The Disappearance of Iran’s Middle Class, Its Assimilation Into the Lower Classes

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The disintegration of Iran’s middle class is a disaster whose traces will remain for decades

By Jubin Katiraie

In conventional sociology, the middle class is said to be the engine of progress and development.

One of the most effective measures of the Iranian government in dealing with this class is to weaken and discredit this section of the people, so much that, according to government experts, the government’s actions on this class is going so far that is leading to its complete disappearance from Iran’s society.

The social experts said that this part of the society is moving from its traditional place which is the middle stage of the society to the lower classes. This situation can be seen in the income distribution index between economic groups.

The state-run Hamdeli daily on 30 December 2019 wrote: “Revenue distribution in the deciles of the society has changed compared to recent decades. In other words, we used to have two weak deciles, six medium deciles, and two rich deciles in society. But now these conditions have changed and two poor deciles have expanded and become four deciles, and on the other hand, six middle deciles have been reduced to six deciles, and that is when their income is halved, and the two high-income deciles remain in place.”

This daily added: “In this regard, three to five percent of Iranian citizens are in the rich class, 15 to 17 percent in the upper-middle class, and the remaining 80 percent in the low-income class. Even if we consider this 15% to be the middle class, compared to the 90th and 20th the middle class has been shrunk.”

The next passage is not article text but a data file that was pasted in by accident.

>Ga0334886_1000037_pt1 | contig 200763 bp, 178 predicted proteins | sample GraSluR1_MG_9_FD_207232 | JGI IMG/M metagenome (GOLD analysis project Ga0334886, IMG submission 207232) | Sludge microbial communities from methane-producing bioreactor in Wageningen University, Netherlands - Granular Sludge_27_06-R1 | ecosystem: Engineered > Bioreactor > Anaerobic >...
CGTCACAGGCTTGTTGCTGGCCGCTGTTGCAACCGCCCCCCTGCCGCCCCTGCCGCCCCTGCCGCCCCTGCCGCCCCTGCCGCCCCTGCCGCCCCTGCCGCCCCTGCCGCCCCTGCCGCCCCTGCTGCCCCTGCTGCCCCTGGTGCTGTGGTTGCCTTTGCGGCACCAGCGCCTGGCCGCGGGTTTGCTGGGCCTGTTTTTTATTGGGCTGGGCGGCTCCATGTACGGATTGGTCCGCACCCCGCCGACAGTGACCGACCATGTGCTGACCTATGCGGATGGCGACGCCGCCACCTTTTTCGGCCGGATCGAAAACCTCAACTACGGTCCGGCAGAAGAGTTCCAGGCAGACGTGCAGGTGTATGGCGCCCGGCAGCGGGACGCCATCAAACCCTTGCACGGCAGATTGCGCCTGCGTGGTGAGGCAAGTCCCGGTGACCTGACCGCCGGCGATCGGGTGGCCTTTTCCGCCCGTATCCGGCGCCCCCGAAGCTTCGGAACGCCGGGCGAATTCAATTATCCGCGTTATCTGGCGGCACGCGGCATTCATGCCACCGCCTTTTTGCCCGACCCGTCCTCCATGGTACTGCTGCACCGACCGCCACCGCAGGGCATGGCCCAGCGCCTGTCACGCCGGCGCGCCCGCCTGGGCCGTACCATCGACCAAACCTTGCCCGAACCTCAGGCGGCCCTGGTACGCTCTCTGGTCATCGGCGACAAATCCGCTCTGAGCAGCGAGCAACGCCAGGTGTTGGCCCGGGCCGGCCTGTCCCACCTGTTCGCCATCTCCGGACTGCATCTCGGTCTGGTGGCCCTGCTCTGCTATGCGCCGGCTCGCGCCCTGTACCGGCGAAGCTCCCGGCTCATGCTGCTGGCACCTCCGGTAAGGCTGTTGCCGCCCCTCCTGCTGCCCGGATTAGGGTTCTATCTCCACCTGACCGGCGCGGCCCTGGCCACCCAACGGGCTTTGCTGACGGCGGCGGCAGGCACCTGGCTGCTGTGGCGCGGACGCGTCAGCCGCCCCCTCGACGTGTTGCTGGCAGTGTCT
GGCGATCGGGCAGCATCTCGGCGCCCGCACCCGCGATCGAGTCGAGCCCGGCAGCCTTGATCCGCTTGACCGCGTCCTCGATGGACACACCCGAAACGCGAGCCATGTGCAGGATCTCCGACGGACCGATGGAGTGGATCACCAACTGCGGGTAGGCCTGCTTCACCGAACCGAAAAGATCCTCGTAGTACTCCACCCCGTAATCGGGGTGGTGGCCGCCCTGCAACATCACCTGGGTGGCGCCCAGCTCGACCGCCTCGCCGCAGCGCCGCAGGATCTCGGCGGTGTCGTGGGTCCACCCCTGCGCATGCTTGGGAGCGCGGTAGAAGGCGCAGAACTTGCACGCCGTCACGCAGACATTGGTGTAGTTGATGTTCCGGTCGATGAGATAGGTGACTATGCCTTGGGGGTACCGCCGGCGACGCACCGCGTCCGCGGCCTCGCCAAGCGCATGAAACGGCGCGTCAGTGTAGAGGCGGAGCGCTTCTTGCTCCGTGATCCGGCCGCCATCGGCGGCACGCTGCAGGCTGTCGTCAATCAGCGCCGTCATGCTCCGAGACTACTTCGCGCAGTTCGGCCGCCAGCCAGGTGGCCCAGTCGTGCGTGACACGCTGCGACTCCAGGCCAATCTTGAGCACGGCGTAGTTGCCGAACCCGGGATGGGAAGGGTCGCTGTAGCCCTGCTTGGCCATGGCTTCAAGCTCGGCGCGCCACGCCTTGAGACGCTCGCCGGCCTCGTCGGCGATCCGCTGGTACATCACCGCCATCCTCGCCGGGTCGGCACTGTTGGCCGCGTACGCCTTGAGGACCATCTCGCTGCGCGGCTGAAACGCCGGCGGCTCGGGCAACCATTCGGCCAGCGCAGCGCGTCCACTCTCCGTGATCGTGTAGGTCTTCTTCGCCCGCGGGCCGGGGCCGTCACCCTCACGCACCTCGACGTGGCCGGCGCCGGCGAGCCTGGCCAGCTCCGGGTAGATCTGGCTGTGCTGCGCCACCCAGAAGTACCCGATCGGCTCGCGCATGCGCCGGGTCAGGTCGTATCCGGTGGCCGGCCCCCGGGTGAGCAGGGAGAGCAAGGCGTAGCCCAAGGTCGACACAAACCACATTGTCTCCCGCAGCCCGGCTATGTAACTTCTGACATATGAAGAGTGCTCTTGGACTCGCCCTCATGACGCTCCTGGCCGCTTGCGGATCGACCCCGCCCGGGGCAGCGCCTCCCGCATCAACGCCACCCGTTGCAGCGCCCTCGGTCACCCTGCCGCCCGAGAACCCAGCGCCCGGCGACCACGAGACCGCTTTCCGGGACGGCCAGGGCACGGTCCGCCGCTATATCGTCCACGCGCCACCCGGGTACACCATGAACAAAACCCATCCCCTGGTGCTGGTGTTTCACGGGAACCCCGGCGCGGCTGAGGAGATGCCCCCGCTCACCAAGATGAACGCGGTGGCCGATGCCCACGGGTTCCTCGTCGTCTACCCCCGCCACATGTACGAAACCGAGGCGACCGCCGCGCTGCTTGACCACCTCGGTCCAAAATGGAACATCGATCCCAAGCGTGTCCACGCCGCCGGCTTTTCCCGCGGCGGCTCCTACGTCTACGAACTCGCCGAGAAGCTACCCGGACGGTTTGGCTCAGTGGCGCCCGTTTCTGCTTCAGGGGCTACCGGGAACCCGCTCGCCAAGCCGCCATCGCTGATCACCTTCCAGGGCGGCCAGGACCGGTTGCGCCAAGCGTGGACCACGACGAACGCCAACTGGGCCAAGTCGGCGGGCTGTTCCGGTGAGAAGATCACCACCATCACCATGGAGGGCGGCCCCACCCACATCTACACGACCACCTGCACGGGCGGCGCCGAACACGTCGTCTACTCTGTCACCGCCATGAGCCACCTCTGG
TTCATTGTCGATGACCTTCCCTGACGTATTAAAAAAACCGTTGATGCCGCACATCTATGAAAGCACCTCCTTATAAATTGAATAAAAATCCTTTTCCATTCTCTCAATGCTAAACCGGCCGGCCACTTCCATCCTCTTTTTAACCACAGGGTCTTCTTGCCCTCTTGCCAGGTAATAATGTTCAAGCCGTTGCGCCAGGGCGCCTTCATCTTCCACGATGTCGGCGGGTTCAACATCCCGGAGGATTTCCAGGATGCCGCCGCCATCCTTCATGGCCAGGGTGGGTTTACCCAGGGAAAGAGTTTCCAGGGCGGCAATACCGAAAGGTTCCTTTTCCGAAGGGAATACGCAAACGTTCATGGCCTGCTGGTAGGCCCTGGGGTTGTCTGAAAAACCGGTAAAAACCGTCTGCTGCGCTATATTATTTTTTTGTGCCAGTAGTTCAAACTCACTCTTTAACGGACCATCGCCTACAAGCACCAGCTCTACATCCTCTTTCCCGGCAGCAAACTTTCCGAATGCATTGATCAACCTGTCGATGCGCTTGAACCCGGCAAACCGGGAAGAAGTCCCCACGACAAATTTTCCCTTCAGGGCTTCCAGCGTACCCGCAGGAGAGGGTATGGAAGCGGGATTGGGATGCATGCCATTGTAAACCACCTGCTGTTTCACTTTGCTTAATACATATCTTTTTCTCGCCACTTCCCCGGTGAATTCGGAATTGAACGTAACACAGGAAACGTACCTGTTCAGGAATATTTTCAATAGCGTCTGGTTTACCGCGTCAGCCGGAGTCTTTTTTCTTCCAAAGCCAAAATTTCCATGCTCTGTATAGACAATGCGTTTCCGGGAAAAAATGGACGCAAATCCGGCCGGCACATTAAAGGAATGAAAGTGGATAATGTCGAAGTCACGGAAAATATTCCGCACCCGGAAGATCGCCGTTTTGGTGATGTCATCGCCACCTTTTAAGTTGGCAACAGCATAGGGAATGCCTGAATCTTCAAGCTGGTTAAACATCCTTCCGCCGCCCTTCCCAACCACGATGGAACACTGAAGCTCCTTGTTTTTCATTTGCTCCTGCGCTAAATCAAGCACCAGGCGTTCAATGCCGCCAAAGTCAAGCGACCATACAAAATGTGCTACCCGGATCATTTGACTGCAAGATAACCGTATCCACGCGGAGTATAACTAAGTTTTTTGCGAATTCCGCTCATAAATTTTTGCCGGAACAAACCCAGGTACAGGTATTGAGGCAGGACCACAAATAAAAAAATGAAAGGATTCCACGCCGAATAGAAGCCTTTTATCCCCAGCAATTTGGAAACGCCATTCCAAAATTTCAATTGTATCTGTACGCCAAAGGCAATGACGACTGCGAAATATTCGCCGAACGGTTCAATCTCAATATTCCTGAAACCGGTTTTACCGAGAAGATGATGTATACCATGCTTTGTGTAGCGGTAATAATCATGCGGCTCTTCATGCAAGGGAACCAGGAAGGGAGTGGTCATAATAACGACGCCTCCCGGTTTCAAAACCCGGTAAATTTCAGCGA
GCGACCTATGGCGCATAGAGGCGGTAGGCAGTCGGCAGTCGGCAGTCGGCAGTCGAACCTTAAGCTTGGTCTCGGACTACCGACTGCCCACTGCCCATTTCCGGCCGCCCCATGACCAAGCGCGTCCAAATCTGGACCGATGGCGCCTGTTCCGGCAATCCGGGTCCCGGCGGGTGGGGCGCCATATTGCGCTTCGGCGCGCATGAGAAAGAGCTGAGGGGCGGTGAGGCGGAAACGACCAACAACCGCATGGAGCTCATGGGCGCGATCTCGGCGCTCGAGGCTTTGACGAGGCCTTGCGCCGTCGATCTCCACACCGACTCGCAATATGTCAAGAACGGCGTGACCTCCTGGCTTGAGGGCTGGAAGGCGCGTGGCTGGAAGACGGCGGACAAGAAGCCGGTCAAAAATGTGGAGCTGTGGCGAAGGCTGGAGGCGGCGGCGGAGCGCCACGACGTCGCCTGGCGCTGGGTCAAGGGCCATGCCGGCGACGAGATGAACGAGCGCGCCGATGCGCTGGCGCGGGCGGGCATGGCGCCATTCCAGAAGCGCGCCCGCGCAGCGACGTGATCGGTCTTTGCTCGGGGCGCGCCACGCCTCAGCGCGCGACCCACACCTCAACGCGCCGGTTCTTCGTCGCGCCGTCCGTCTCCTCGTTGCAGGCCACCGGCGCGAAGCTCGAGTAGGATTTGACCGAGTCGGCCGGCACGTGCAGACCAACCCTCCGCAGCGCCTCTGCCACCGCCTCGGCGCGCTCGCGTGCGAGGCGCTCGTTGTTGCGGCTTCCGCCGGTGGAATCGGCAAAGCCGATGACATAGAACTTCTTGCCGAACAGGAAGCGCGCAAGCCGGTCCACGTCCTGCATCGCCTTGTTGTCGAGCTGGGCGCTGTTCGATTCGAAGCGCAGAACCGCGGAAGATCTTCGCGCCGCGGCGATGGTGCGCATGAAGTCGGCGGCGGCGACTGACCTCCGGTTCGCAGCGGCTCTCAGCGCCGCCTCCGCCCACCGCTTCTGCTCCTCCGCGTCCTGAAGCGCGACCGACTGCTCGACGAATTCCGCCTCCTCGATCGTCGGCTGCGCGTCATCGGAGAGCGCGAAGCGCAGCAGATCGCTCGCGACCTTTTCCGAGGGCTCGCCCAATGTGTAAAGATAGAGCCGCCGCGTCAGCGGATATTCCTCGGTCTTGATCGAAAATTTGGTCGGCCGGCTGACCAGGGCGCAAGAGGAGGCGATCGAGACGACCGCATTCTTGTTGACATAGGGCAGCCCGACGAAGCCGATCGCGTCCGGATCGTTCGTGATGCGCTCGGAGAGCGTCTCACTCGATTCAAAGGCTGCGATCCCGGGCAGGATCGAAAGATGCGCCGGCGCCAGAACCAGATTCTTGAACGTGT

Iran’s President Hassan Rouhani, at the start of his presidency, to push back his rivals, said:

“We all have to move. We all must fasten our belts, with poetry and slogan you cannot make independence, with slogan there cannot be an honor, with outcry and demagogue the greatness of the country will not be right… In this country, some people, in the name of fighting against the (global) powers and the superpowers, have robbed the people’s pockets.” (State Television News Channel, 13 May 2104)

But today there is no more trace of Rouhani’s slogans and promises like the above, and he and his government have lost the fight on power in the last parliament election against Iran’s supreme leader and his faction, both political and military branches which is the IRGC, which now in addition to having “the gun, the media and the money” (a phrase from Rouhani’s speeches) now, they have captured the Judiciary and the legislature, which is a clear defeat for Rouhani.

Because of the regime’s successive failures in the foreign policy arena, including the JCPOA, the expansion of the sanctions, the unprecedented global isolation, and the coronavirus epidemy, it is clear as the daylight, that there will be no more any middle class and it will slip to the lower classes, which has a devastating effect on the Iranian society, and inevitably this will add to the number of the child labors, garbage collectors, unemployed youth and the poverty-related suicides.